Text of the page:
At Providence, we understand the challenges you face with breast cancer. Our teams of highly-trained breast surgeons and caregivers work tirelessly to provide you with the most comfortable, careful and precise breast cancer surgeries. We help you regain control of your life.
Used for treating malignant tumors and breast cancer, a mastectomy is the surgical removal of breast tissue. A mastectomy procedure can remove the breast completely or partially. When only a portion of the breast is removed, the procedure is known as a lumpectomy.
There are several different types of mastectomy procedures depending on a patient’s breast health needs. For instance, some patients’ cancer may be prone to spreading, in which case lymph nodes are removed in addition to the breast. In most cases a mastectomy will mean that no radiation therapy is needed to remove cancer cells.
- Total Mastectomy - Also referred to as a simple mastectomy, this is the surgical removal of the breast, the nipple and most of the overlying skin. The adjacent lymph nodes and chest muscles are left intact. If a few lymph nodes are removed, the procedure is called an extended simple mastectomy.
- Skin-sparing Mastectomy - A skin-sparing mastectomy removes the breast tissue and nipple but leaves most of the overlying skin in place. Since the natural skin folds are left in place, the breast has a more natural look post-operation.
- Nipple-sparing Mastectomy - The breast tissue is removed but the overlying skin and nipple and areola are left in place. While the patient's breast skin, areola and nipple remain, possible loss of sensation can occur. An advantage of this procedure is that the breast remains more cosmetically attractive.
- Radical Mastectomy - A radical mastectomy combines a mastectomy with an axillary node dissection. This procedure removes part of the chest wall along with the breast, but thanks to advancements in breast health, is rarely required.
- Modified Radical Mastectomy - In addition to the mastectomy, this procedure removes most of the lymph nodes in the axilla (the region under your arm behind the breast).
Whether or not you can undergo a mastectomy depends on many factors including the size of your tumor, the size of your breast, the number of sites of cancer within the breast, and whether you can undergo subsequent radiation treatments. At Providence, we’re devoted to ensuring you receive the correct and proper treatment for your breast cancer needs.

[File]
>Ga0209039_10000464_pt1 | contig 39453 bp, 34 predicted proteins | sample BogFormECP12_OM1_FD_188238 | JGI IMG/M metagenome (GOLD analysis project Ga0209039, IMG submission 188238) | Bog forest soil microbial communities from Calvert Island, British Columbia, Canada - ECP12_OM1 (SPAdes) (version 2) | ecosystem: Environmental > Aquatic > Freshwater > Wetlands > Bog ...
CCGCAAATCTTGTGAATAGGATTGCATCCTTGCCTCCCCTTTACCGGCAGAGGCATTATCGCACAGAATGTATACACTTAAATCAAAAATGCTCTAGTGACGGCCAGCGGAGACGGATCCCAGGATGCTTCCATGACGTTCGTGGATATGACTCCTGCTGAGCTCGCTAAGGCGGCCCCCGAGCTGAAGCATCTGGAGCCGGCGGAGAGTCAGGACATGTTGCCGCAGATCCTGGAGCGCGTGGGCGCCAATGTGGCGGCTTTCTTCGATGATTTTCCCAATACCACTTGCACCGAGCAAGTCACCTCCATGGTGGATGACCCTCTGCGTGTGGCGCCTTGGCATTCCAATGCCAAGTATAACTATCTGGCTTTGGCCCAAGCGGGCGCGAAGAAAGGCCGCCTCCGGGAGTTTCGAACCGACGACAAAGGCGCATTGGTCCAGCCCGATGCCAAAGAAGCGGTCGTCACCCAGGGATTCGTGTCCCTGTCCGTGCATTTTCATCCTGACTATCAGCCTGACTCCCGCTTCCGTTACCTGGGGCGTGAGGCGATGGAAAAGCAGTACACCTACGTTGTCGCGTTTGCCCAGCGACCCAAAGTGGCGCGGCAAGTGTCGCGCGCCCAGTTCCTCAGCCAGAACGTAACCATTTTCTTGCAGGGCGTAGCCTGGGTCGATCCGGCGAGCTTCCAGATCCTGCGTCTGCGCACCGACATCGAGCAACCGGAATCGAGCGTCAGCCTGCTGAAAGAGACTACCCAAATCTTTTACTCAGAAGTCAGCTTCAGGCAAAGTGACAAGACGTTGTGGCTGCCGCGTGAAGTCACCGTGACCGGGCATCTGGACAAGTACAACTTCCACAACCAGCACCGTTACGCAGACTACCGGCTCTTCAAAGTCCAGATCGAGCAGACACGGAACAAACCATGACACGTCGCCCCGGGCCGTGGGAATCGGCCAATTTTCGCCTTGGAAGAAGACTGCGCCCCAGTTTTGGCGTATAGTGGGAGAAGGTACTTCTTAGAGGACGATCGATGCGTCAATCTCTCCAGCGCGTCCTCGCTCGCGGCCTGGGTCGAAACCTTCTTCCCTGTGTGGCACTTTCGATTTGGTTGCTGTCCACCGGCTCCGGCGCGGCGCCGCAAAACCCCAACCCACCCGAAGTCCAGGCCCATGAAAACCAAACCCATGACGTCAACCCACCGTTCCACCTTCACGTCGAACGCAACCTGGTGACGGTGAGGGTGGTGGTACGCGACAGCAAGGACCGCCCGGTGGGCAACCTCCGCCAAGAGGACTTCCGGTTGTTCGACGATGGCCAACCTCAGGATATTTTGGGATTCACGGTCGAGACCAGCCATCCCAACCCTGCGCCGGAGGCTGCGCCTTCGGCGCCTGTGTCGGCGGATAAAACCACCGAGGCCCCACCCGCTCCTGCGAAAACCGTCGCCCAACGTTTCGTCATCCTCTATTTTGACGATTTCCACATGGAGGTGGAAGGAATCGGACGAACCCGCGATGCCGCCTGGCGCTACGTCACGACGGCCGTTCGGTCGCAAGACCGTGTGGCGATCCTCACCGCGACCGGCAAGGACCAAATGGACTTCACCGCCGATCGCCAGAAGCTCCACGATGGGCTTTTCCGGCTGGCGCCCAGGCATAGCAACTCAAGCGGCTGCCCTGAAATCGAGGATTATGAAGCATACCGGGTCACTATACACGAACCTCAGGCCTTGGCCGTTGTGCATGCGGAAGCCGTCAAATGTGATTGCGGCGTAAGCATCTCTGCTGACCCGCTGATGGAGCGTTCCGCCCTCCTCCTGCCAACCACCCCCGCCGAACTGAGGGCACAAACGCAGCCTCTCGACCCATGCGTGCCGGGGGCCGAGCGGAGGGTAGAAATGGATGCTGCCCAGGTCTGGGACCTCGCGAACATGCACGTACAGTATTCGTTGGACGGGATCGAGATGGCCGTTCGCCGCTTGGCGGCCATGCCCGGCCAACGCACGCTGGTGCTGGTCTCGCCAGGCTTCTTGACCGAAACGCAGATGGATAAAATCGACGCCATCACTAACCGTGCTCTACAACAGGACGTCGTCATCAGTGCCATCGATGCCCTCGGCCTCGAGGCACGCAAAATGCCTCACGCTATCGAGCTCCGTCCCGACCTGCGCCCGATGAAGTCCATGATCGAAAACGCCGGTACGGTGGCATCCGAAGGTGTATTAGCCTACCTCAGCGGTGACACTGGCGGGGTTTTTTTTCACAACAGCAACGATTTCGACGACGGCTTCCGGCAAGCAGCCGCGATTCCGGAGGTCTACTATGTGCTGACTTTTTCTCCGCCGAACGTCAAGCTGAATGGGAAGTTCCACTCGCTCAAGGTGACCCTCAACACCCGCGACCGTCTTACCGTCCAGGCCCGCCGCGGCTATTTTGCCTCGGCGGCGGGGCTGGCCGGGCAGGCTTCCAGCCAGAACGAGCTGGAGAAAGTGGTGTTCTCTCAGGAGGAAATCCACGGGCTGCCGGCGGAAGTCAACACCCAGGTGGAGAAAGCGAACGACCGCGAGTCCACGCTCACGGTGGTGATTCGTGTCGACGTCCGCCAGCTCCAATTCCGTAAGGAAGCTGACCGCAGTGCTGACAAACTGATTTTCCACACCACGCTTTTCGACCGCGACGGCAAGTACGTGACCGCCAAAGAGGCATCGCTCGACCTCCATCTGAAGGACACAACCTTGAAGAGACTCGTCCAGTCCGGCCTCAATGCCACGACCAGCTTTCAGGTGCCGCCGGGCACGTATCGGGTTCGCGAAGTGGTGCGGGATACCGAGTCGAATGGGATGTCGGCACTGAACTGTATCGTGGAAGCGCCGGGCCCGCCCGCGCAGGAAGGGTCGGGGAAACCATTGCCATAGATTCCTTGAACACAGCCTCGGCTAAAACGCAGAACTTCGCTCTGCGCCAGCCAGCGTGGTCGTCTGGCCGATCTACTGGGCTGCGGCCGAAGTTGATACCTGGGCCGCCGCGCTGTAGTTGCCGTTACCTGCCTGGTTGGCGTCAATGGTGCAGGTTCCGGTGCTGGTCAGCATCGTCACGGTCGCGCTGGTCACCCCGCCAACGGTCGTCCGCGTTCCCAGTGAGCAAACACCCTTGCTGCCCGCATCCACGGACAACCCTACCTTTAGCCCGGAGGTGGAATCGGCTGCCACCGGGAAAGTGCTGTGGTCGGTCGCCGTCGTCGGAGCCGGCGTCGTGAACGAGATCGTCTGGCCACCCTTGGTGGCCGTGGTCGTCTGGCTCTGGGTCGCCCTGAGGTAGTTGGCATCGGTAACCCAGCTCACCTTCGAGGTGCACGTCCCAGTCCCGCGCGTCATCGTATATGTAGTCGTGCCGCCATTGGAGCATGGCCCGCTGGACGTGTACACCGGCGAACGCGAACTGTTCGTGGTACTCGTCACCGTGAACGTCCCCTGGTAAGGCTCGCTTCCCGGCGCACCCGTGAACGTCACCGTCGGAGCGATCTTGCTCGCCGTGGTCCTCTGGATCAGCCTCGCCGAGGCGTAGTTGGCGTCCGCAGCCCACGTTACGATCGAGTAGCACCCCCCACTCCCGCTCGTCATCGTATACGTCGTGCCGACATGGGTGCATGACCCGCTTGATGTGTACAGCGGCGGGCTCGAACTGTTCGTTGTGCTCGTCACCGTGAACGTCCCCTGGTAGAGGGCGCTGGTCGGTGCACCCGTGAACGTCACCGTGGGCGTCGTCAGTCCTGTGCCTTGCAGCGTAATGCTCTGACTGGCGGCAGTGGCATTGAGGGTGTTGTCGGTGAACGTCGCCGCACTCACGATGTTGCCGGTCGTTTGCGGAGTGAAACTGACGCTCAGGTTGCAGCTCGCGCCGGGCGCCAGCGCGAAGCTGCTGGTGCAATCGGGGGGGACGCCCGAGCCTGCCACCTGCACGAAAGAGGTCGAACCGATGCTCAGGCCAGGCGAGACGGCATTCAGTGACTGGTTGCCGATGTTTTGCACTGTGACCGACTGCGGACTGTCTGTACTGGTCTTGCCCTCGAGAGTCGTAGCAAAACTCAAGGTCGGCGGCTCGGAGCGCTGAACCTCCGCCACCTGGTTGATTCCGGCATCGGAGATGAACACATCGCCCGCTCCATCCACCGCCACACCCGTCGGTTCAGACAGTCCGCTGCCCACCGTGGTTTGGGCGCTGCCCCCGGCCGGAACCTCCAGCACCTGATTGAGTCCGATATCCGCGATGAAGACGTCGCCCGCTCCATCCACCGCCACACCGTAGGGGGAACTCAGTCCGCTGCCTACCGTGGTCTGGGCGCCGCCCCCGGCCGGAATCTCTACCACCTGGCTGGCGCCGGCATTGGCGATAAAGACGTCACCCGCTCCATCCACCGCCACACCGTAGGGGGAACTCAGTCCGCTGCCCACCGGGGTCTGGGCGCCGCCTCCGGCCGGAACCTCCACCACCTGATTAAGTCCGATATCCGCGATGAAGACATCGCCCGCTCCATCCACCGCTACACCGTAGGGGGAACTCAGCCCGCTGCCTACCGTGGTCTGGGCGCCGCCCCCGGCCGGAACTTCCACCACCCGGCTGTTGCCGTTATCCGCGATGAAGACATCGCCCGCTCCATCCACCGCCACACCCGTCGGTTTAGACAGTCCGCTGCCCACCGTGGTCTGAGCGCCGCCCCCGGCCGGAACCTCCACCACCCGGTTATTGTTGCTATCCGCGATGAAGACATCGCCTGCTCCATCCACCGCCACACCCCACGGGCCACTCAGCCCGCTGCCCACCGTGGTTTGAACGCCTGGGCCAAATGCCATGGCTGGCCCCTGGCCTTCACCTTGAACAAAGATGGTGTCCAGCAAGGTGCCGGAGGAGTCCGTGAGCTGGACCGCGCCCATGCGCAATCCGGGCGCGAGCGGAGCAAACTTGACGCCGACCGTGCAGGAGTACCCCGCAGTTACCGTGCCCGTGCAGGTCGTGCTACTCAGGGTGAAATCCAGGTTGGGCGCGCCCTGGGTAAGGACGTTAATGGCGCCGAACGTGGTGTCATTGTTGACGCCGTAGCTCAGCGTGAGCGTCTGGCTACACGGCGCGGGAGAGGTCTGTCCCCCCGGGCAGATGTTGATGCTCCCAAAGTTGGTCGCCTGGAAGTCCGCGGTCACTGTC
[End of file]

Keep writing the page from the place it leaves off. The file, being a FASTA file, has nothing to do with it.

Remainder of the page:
No two cancer patients are alike, so we make sure to provide customized and personalized care. When it comes to a mastectomy, your doctor will recommend one of a variety of options for your individual breast care needs.
The operation is performed as an inpatient surgical procedure and administered under general anesthesia. Most mastectomy patients stay in the hospital for up to three days, depending on whether you choose to have breast reconstruction along with your surgery.
During the procedure, your surgeon will make a small oval-shaped incision directly over the nipple. The surgeon then removes the breast tissue by separating it from the surrounding skin. This is done carefully and thoroughly, and often takes two to three hours.
Towards the end of the procedure, your breast surgeon reviews the breast area and checks for any abnormalities and bleeding. Your surgical team will also drain any excess fluid from the breast and surrounding area. Once the fluid is drained, your surgeon closes the incision and wraps your chest in a large bandage to help healing.
As with any surgical procedure, the mastectomy carries certain risks. These include bleeding, infection of the incision, minor pain and tenderness, slight swelling and a change in the appearance of the breast. Our team of surgeons, breast-imaging specialists, medical oncologists and radiation oncologists work together to ensure optimal outcomes for women who choose this treatment.
Depending on the stage and/or characteristics of the breast cancer or even patient age, some women are advised to undergo radiation therapy after mastectomy.
A patient who undergoes a mastectomy must decide whether she wants the breast to be reconstructed, and which type of reconstruction will work best for her. Breast reconstruction can be performed safely often during the mastectomy, or as a second procedure at any time following a mastectomy (even years later). If you’re considering breast reconstruction, be sure to tell your surgeons this prior to scheduling surgery.